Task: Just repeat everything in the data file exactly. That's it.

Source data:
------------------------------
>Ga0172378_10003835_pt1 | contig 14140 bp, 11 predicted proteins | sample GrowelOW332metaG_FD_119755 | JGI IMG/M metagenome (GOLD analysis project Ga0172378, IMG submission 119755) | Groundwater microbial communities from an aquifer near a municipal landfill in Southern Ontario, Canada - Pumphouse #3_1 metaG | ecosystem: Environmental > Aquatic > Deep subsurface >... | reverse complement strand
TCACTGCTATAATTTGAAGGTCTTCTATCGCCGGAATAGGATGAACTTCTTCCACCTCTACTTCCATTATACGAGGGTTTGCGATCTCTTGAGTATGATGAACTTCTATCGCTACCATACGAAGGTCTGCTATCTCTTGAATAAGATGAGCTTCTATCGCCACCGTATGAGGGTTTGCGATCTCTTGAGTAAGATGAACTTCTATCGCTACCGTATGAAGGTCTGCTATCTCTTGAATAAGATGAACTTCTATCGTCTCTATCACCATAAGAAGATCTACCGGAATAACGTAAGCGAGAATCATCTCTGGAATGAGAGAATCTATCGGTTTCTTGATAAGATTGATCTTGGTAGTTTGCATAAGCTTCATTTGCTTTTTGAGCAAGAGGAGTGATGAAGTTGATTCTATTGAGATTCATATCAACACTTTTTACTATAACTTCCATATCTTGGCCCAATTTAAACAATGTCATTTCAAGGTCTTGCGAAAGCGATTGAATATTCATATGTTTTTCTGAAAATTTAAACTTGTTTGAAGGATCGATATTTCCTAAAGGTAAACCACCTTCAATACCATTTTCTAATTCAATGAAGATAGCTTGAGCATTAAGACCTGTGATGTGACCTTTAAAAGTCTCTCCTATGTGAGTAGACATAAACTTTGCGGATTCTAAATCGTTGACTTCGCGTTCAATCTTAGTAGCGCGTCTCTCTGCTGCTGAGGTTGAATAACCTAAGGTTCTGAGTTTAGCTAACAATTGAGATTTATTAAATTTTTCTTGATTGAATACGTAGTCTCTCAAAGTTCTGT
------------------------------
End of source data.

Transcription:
>Ga0172378_10003835_pt1 | contig 14140 bp, 11 predicted proteins | sample GrowelOW332metaG_FD_119755 | JGI IMG/M metagenome (GOLD analysis project Ga0172378, IMG submission 119755) | Groundwater microbial communities from an aquifer near a municipal landfill in Southern Ontario, Canada - Pumphouse #3_1 metaG | ecosystem: Environmental > Aquatic > Deep subsurface >... | reverse complement strand
TCACTGCTATAATTTGAAGGTCTTCTATCGCCGGAATAGGATGAACTTCTTCCACCTCTACTTCCATTATACGAGGGTTTGCGATCTCTTGAGTATGATGAACTTCTATCGCTACCATACGAAGGTCTGCTATCTCTTGAATAAGATGAGCTTCTATCGCCACCGTATGAGGGTTTGCGATCTCTTGAGTAAGATGAACTTCTATCGCTACCGTATGAAGGTCTGCTATCTCTTGAATAAGATGAACTTCTATCGTCTCTATCACCATAAGAAGATCTACCGGAATAACGTAAGCGAGAATCATCTCTGGAATGAGAGAATCTATCGGTTTCTTGATAAGATTGATCTTGGTAGTTTGCATAAGCTTCATTTGCTTTTTGAGCAAGAGGAGTGATGAAGTTGATTCTATTGAGATTCATATCAACACTTTTTACTATAACTTCCATATCTTGGCCCAATTTAAACAATGTCATTTCAAGGTCTTGCGAAAGCGATTGAATATTCATATGTTTTTCTGAAAATTTAAACTTGTTTGAAGGATCGATATTTCCTAAAGGTAAACCACCTTCAATACCATTTTCTAATTCAATGAAGATAGCTTGAGCATTAAGACCTGTGATGTGACCTTTAAAAGTCTCTCCTATGTGAGTAGACATAAACTTTGCGGATTCTAAATCGTTGACTTCGCGTTCAATCTTAGTAGCGCGTCTCTCTGCTGCTGAGGTTGAATAACCTAAGGTTCTGAGTTTAGCTAACAATTGAGATTTATTAAATTTTTCTTGATTGAATACGTAGTCTCTCAAAGTTCTGT